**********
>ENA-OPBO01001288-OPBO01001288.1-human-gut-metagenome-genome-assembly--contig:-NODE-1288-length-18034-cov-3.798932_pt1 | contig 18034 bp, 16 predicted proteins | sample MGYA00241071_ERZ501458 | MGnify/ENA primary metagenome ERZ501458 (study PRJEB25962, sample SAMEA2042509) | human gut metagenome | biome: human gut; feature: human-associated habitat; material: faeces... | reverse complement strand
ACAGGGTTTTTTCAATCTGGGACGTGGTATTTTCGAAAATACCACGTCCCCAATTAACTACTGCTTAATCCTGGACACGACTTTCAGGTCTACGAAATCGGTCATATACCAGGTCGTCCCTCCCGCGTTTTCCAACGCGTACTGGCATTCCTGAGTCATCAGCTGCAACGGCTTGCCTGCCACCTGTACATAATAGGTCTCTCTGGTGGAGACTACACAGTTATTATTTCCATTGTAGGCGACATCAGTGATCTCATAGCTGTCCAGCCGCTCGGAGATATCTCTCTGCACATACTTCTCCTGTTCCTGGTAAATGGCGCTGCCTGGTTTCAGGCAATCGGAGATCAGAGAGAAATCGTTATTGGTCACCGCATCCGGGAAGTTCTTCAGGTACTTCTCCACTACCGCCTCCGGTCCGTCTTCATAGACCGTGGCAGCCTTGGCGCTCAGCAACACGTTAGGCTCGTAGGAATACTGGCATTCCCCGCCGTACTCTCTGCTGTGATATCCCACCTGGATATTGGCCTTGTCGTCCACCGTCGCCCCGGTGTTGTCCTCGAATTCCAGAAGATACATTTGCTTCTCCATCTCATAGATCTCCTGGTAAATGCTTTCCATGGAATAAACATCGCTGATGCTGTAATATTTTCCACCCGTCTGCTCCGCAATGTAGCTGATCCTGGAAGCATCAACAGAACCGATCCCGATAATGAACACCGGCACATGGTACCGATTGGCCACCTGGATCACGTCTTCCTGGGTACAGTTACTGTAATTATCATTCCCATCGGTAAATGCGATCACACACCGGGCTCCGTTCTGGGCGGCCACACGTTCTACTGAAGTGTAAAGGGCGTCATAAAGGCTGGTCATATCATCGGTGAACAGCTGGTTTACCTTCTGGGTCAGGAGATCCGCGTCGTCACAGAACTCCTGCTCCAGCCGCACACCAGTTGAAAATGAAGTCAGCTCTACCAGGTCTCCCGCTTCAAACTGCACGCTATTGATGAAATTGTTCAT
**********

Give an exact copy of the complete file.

>ENA-OPBO01001288-OPBO01001288.1-human-gut-metagenome-genome-assembly--contig:-NODE-1288-length-18034-cov-3.798932_pt1 | contig 18034 bp, 16 predicted proteins | sample MGYA00241071_ERZ501458 | MGnify/ENA primary metagenome ERZ501458 (study PRJEB25962, sample SAMEA2042509) | human gut metagenome | biome: human gut; feature: human-associated habitat; material: faeces... | reverse complement strand
ACAGGGTTTTTTCAATCTGGGACGTGGTATTTTCGAAAATACCACGTCCCCAATTAACTACTGCTTAATCCTGGACACGACTTTCAGGTCTACGAAATCGGTCATATACCAGGTCGTCCCTCCCGCGTTTTCCAACGCGTACTGGCATTCCTGAGTCATCAGCTGCAACGGCTTGCCTGCCACCTGTACATAATAGGTCTCTCTGGTGGAGACTACACAGTTATTATTTCCATTGTAGGCGACATCAGTGATCTCATAGCTGTCCAGCCGCTCGGAGATATCTCTCTGCACATACTTCTCCTGTTCCTGGTAAATGGCGCTGCCTGGTTTCAGGCAATCGGAGATCAGAGAGAAATCGTTATTGGTCACCGCATCCGGGAAGTTCTTCAGGTACTTCTCCACTACCGCCTCCGGTCCGTCTTCATAGACCGTGGCAGCCTTGGCGCTCAGCAACACGTTAGGCTCGTAGGAATACTGGCATTCCCCGCCGTACTCTCTGCTGTGATATCCCACCTGGATATTGGCCTTGTCGTCCACCGTCGCCCCGGTGTTGTCCTCGAATTCCAGAAGATACATTTGCTTCTCCATCTCATAGATCTCCTGGTAAATGCTTTCCATGGAATAAACATCGCTGATGCTGTAATATTTTCCACCCGTCTGCTCCGCAATGTAGCTGATCCTGGAAGCATCAACAGAACCGATCCCGATAATGAACACCGGCACATGGTACCGATTGGCCACCTGGATCACGTCTTCCTGGGTACAGTTACTGTAATTATCATTCCCATCGGTAAATGCGATCACACACCGGGCTCCGTTCTGGGCGGCCACACGTTCTACTGAAGTGTAAAGGGCGTCATAAAGGCTGGTCATATCATCGGTGAACAGCTGGTTTACCTTCTGGGTCAGGAGATCCGCGTCGTCACAGAACTCCTGCTCCAGCCGCACACCAGTTGAAAATGAAGTCAGCTCTACCAGGTCTCCCGCTTCAAACTGCACGCTATTGATGAAATTGTTCAT